Casper Star Tribune – September 11, 2010 – Eric Schmoldt – After tragedy, Wyoming returns to field. Grieving continues to be a daily process. For the Wyoming Cowboys, it takes its next step today.
Just five days after the tragic death of freshman linebacker Ruben Narcisse in an automobile accident, the Pokes must return to the field for a game at No. 5 Texas.
â€œEmotions are going to be running high,â€? UW senior wide receiver David Leonard said. â€œItâ€™s a tough time right now, but when you have tough times, you come together as a team and a family. I donâ€™t think we have a choice.â€?
Subhed: â€œThereâ€™s no way around griefâ€?
As with the grieving process throughout this week, the responses the players and coaches will have today are wide-ranging and somewhat unpredictable.
Likely, each player will feel a little differently about the experience.
â€œIt does affect a tight-knit group that has been in camp for months and knows each other really well just like a family,â€? said Dr. John F. Murray, a renowned sports psychologist based in Palm Beach, Fla. â€œYou canâ€™t really accelerate grief reactions or bereavement types of responses. They differ widely based on the relationship with that person and the individual thatâ€™s coping with it.
â€œ[But] thereâ€™s no way around grief except through grief. Youâ€™re going to have to deal with it sometime.â€?
Few have dealt with a situation quite like this one.
Narcisse, a 19-year-old from Miami, Fla., was riding in a vehicle with three other teammates on their way back from Colorado early Monday morning.
The driver fell asleep and the vehicle drifted off the road, rolling down an embankment on Highway 287 in northern Colorado.
The three other passengers have been treated and released from hospitals, but Narcisse did not survive.
Now the Cowboys not only have to deal with the death of a teammate, but they must do so in the middle of the season while trying to play football.
â€œI would say that in that case youâ€™ve got to put on your gameface quick and it might actually delay the response,â€? Murray said. â€œSome of the players might not deal with it until after the season or might not fully process it.
â€œ[But] some kids wonâ€™t be affected at all. A lot has to do with their personal histories, what theyâ€™ve dealt with and what theyâ€™ve seen in terms of death.â€?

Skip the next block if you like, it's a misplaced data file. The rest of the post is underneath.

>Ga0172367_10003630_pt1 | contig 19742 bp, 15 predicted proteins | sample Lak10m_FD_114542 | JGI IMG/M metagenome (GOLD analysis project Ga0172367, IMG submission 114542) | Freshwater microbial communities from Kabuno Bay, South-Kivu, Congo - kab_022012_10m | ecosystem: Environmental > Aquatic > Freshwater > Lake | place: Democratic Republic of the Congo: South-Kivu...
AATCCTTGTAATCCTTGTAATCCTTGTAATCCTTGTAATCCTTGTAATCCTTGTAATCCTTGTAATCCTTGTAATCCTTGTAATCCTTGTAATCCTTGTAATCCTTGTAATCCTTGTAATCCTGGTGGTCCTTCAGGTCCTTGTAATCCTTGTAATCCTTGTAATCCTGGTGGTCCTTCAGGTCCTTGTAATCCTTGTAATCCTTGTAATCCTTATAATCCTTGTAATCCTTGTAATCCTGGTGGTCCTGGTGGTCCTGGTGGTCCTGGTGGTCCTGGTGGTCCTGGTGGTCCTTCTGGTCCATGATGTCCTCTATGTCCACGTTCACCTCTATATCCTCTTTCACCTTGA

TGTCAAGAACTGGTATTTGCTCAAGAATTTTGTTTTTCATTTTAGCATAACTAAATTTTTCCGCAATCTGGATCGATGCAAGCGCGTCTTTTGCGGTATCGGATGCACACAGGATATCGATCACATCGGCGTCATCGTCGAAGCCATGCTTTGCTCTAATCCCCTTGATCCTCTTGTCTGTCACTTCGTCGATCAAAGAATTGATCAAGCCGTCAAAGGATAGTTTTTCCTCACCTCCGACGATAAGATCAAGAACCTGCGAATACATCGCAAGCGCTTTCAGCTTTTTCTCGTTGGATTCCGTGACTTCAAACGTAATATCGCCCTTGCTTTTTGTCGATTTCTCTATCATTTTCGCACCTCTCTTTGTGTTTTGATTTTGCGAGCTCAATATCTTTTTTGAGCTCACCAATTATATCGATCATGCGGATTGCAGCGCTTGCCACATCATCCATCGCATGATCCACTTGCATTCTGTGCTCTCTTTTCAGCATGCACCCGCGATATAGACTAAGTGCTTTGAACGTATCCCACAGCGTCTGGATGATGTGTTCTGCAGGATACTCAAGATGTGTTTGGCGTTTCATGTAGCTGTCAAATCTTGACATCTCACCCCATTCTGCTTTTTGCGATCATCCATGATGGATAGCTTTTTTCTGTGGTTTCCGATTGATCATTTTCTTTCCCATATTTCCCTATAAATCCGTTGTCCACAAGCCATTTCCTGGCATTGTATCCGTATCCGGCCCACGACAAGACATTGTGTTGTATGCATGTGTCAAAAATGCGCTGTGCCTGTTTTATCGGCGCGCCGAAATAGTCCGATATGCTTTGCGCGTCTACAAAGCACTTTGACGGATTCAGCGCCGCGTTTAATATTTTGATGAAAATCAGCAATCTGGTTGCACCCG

Subhed: â€œThey grew up in life real quickâ€?
The Connecticut Huskies found themselves in a similar situation nearly a year ago.
Star cornerback Jasper Howard made 11 tackles and forced and recovered a fumble during a victory over Louisville last year. Hours later, he was stabbed to death on campus.
One week later, the Huskies were back on the field, honoring their fallen teammate.
â€œIt was hard, but I also think it was good,â€? UConn coach Randy Edsall said. â€œIt was therapy for us to get out there and really kind of get our mind off some of those things.
â€œWe took his jersey with us to all the games. We still have his â€œJHâ€? on the back of our helmets this year because he would still be a senior and heâ€™s an honorary captain for us.â€?
The Huskies lost a close game at West Virginia on the Saturday following Howardâ€™s death.
The grieving process was far from over.
â€œThe next task then was, on Monday after that Saturday, was to go to the funeral and to bury Jazz,â€? Edsall said. â€œThat was something that was a difficult part to do and then you go back and play again the following Saturday. Itâ€™s very difficult, but our kids grew from it, they grew closer together and they grew up in life real quick.â€?
Subhed: â€œYouâ€™re still not over it todayâ€?
Jasper Howardâ€™s face greets the Huskies every day.
A plaque in their facilityâ€™s lobby greets them with a smile from a fallen teammate.
Inside their locker room, the cornerbackâ€™s locker sits behind glass, untouched.
â€œIt was just something we felt like we had to do,â€? Edsall said. â€œIn life, things do happen, but you still have to move on and find ways to honor the young man. You never forget about it and you never will.â€?
The Cowboys are following a similar approach.
Theyâ€™ll wear helmet decals with Narcisseâ€™s initials during todayâ€™s game and a player will wear Narcisseâ€™s No. 12 jersey, probably for at least the rest of this year.
Back in Laramie, the young linebackerâ€™s locker will remain as it was for the next four seasons, when Narcisse would have graduated.
â€œIt helps to memorialize that personâ€™s meaning to the team,â€? Murray said. â€œIt could also work to their benefit to help inspire the team with a little reminder that theyâ€™re playing for somebody who died.â€?
The constant reminders will keep the memory of Narcisse fresh on the mind for the next few seasons.
It will also mean a constant reminder that the grieving process may not end after one game, one week, one month or even one year.
â€œEvery day was a healing process for us as we went forward from the day that he was murdered,â€? Edsall said. â€œYouâ€™re still not over it today. Weâ€™ve dealt with it, but itâ€™s something thatâ€™s never going to leave us.â€?
The Cowboys take the next step in the healing process today.
I hope you enjoyed this exploration into the world of sports psychology.